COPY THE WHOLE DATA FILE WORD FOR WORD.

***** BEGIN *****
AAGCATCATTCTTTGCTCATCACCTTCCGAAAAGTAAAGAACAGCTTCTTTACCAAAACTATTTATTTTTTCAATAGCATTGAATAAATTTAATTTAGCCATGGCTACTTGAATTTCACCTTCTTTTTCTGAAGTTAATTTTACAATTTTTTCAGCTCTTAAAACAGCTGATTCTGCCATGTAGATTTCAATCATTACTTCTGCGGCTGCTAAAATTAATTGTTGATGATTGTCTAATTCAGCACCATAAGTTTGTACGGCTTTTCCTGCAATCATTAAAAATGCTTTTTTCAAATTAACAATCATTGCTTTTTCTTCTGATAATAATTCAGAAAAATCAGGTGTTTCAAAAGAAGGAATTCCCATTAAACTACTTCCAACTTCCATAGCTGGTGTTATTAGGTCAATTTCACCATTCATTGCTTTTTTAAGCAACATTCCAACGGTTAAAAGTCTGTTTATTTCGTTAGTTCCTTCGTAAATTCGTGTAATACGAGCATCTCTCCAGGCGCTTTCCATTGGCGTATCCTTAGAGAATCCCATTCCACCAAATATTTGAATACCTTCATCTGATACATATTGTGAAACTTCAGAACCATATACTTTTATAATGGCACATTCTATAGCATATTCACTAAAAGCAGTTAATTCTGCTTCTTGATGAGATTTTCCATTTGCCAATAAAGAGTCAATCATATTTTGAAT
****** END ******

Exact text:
AAGCATCATTCTTTGCTCATCACCTTCCGAAAAGTAAAGAACAGCTTCTTTACCAAAACTATTTATTTTTTCAATAGCATTGAATAAATTTAATTTAGCCATGGCTACTTGAATTTCACCTTCTTTTTCTGAAGTTAATTTTACAATTTTTTCAGCTCTTAAAACAGCTGATTCTGCCATGTAGATTTCAATCATTACTTCTGCGGCTGCTAAAATTAATTGTTGATGATTGTCTAATTCAGCACCATAAGTTTGTACGGCTTTTCCTGCAATCATTAAAAATGCTTTTTTCAAATTAACAATCATTGCTTTTTCTTCTGATAATAATTCAGAAAAATCAGGTGTTTCAAAAGAAGGAATTCCCATTAAACTACTTCCAACTTCCATAGCTGGTGTTATTAGGTCAATTTCACCATTCATTGCTTTTTTAAGCAACATTCCAACGGTTAAAAGTCTGTTTATTTCGTTAGTTCCTTCGTAAATTCGTGTAATACGAGCATCTCTCCAGGCGCTTTCCATTGGCGTATCCTTAGAGAATCCCATTCCACCAAATATTTGAATACCTTCATCTGATACATATTGTGAAACTTCAGAACCATATACTTTTATAATGGCACATTCTATAGCATATTCACTAAAAGCAGTTAATTCTGCTTCTTGATGAGATTTTCCATTTGCCAATAAAGAGTCAATCATATTTTGAAT